Basically, swai is a Southeast Asian river catfish that is farmed commercially and available across the U.S. in its frozen form.  There are some concerns about the farming practices used to raise this fish, so domestic catfish is a better sustainable option.  The flavor is milder than channel cats and the flesh is a bit more delicate.  Knowing this now, I would have taken an entirely different approach to cooking swai.  I would have treated it just like catfish, i.e. cornmeal breading and deep frying the nuggets.

I found a couple of websites that I have now bookmarked and will be referencing quite a bit in the future.  The first one is the Monterey Bay Aquarium Seafood Watch.  This site is jam-packed with information about ocean issues, sustainability, recipes by some pretty big names, and info about numerous types of seafood species, just to name a few of the areas.  The other site is Chef’s Resources.  I haven’t dug around this one much, but what I can say is that it has all the info that you can think of that is useful in the kitchen.  For example: flavor profiles, purchasing guidelines, nutritional info, history/habitat of the species, and in the case of fish, a link to the Montery Bay Aquarium Seafood Watch page.

Mmm . . . Tuna Melts

For some reason I always forget how cheap and easy tuna melts are to make and how much I enjoy them.  It may have something to due with the fact that I’ve had plenty of bad melts in my time.  This mostly stems from institutions, i.e. school, and a particular restaurant that I used to frequent.  In the former case, it was just flavorless and in the latter, the tuna always seemed to be cold.  I’m guessing it was due to the fact that they pre-made the tuna and refrigerated the mixture and it never got a chance to heat through when they made it.  Which leads me into the major benefit of making it for myself and Lindz.  The tuna starts off room temp which is a 30 degree headstart going into the oven.  Also, I get to make it to suit my palette instead of going with a more neutral flavor.

For two people, I start off with three tins of tuna and add mayo until I get the right consistency.  For me it usually is where the tuna looks wet with mayo but not swimming in it.  I finely dice a couple of slices of onion and add them to the mix.  A little salt and pepper to taste, and this part is done.  I then evenly distribute it among six slices of bread.  For mine, I added some sliced banana peppers.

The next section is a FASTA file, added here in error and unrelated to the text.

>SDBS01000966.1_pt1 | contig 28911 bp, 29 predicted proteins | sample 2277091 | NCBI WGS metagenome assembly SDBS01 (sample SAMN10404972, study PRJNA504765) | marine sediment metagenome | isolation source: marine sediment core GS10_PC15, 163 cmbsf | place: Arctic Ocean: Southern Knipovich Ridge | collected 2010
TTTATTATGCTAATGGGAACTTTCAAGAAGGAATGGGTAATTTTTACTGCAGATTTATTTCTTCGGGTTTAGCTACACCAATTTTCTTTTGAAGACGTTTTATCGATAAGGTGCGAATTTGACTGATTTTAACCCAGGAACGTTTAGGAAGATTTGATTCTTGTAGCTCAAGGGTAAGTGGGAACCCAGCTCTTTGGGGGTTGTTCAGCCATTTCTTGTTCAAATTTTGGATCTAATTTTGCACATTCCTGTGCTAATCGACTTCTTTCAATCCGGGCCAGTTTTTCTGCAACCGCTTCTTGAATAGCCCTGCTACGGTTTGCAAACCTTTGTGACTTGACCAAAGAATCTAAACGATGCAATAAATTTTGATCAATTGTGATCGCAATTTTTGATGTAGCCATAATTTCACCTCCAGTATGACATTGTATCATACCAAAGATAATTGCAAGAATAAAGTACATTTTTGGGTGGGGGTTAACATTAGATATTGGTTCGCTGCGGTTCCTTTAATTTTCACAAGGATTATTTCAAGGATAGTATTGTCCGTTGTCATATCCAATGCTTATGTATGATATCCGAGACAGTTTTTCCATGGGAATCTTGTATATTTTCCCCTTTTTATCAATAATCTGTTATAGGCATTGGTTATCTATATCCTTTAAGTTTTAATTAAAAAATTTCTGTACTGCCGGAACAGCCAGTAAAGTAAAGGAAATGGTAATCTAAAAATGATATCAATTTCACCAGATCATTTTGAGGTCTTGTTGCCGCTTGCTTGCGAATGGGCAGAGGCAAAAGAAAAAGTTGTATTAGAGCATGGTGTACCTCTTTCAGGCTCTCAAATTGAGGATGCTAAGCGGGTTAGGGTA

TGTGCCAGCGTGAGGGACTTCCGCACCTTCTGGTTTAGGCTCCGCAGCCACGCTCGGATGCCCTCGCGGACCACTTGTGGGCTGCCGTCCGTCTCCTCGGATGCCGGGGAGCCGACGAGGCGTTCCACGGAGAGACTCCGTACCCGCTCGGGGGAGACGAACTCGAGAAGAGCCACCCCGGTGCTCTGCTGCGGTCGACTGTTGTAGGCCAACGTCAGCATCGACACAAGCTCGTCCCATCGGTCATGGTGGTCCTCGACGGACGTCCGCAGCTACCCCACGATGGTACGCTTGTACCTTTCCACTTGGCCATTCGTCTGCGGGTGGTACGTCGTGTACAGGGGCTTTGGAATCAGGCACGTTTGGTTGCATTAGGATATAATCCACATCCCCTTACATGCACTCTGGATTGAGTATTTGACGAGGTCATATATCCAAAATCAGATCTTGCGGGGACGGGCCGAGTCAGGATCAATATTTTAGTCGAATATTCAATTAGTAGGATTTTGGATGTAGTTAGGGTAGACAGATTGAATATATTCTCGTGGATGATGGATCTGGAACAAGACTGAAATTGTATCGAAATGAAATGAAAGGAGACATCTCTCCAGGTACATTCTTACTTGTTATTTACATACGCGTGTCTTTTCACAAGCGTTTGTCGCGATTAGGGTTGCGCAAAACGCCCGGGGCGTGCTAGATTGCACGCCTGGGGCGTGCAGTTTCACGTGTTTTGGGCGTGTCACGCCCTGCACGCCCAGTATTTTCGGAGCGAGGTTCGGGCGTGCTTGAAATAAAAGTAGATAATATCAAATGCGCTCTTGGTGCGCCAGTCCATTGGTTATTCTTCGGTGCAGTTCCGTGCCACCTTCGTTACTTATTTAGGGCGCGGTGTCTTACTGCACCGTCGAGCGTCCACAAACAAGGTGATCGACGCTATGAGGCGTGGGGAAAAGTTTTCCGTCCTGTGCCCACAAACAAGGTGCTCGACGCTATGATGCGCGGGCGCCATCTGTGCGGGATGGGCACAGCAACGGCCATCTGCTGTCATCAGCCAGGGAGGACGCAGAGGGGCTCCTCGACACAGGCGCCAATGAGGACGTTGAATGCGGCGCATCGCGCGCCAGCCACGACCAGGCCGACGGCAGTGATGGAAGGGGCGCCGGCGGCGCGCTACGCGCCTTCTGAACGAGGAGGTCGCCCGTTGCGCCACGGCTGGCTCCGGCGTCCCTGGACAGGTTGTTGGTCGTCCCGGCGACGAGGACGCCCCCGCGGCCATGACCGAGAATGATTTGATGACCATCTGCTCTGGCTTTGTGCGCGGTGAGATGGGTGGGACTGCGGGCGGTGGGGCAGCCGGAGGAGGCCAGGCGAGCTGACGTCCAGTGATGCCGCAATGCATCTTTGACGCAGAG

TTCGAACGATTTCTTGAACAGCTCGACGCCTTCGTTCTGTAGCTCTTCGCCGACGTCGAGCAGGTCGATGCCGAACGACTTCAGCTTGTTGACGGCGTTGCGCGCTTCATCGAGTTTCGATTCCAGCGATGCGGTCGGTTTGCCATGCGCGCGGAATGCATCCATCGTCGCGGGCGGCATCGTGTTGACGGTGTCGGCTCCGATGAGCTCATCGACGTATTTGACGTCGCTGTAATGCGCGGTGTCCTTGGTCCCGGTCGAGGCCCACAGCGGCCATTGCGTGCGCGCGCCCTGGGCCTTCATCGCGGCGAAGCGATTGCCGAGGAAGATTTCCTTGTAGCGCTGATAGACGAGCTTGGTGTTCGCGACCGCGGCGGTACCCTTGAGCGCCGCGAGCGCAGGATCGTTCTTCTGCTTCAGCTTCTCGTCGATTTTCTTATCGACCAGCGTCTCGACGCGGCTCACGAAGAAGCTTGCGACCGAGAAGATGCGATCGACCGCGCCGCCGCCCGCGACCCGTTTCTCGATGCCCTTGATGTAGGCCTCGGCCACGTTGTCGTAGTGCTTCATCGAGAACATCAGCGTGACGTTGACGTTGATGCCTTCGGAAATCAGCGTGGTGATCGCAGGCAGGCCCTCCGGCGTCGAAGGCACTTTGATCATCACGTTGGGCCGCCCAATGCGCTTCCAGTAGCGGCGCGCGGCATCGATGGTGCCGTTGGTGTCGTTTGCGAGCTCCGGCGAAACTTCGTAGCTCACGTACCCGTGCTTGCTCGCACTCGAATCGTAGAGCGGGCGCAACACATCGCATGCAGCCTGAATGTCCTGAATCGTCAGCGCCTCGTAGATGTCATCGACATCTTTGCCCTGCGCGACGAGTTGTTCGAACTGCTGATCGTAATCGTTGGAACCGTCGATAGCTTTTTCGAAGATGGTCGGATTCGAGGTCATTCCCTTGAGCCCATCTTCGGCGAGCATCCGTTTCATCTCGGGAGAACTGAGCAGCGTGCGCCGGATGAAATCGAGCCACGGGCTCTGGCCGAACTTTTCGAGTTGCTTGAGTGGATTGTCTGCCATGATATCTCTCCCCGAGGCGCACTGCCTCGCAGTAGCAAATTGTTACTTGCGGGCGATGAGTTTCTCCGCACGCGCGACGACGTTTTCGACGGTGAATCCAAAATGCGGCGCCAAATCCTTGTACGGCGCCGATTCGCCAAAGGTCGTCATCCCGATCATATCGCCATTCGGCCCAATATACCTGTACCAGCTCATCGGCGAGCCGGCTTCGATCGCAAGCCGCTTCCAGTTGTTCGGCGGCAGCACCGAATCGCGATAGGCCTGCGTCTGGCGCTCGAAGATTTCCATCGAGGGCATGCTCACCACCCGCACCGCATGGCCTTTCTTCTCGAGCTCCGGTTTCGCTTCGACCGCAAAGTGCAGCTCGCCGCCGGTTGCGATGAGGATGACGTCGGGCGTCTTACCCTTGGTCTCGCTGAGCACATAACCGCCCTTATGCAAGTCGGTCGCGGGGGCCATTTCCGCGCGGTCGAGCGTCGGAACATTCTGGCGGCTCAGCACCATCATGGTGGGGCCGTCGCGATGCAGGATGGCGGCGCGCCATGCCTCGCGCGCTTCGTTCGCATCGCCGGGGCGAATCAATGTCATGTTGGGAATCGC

The base of a good tuna melt is a good tuna mix.

Add a slice of tomato.

I first ran across the addition of tomato at the cafe that consistently had cold tuna and I have been using it ever since.

And finally the cheese for the melt.  I usually use cheddar, but this time I used up some mozzarella that was hiding in the back of the fridge.

Usually I would try to squeeze another slice of cheese on each, but I ran out.

Finally they go into a preheated oven (I think I had it set at 375 degrees F) for about 15 minutes (I think).  I usually check it frequently to make sure nothing is burning.  I pull everything out when I have a nice golden brown on the cheese.

Great. Now I’m craving tuna melts.

You probably should rotate the pan once or twice while baking.  As you can see, some of the cheese is significantly more browned than others.  Unfortunately, Lindz’s pieces took the hit the hardest which ticked me off more than if mine were worse.  It’s a pride thing.

Categories: recipes, supper Tags: , ,

A Treat for Lindz

This happened awhile back.  Lindz sent me out grocery shopping by myself (an iffy proposition at the best of times).  I managed to mostly stick to our list.  The two items that I splurged on were a pint of pickled herring for myself and some scallops for Lindz.  I thought it was a pretty fair deal even though her treat cost about twice as much as mine (the scallops were even on sale).

These suckers were huge!

To cook them, I went with the simplest approach I could.  I melted a couple of tablespoons of butter in my trusty cast-iron and fried them for a couple of minutes on each side.  The seasoning was barely a sprinkle each of salt and pepper.

By far the prettiest scallops I have ever cooked.

I got a great caramelization on the scallops, but I think I overcooked them by about 30 seconds.  They were a bit chewier than I was hoping.  One thing that I’ve been trying to work on is my timing with seafood.  As near as I can figure, there is about a 30 second window between under cooked and overcooked.  And I always seem to be on the plus side of this ideal temperature.

Despite the half minute of extra heat, Lindz did enjoy eating five of them.  Well, I had to try one of them.  Research you know.  I was trying to figure out what I need to improve upon for the next time.  No, really.  I was.  I read it in a book somewhere.  Towards the back.

Addendum: Last night Dave pointed out that his dad only grills scallops for around ten seconds on each side.  He also said that since they are so delicate, it is better to err towards sushi.  Which got me thinking again about how long I cooked the scallops.  It probably was closer to a minute a side rather than a couple.  They were over cooked, but not by that much.

Categories: recipes, supper Tags: ,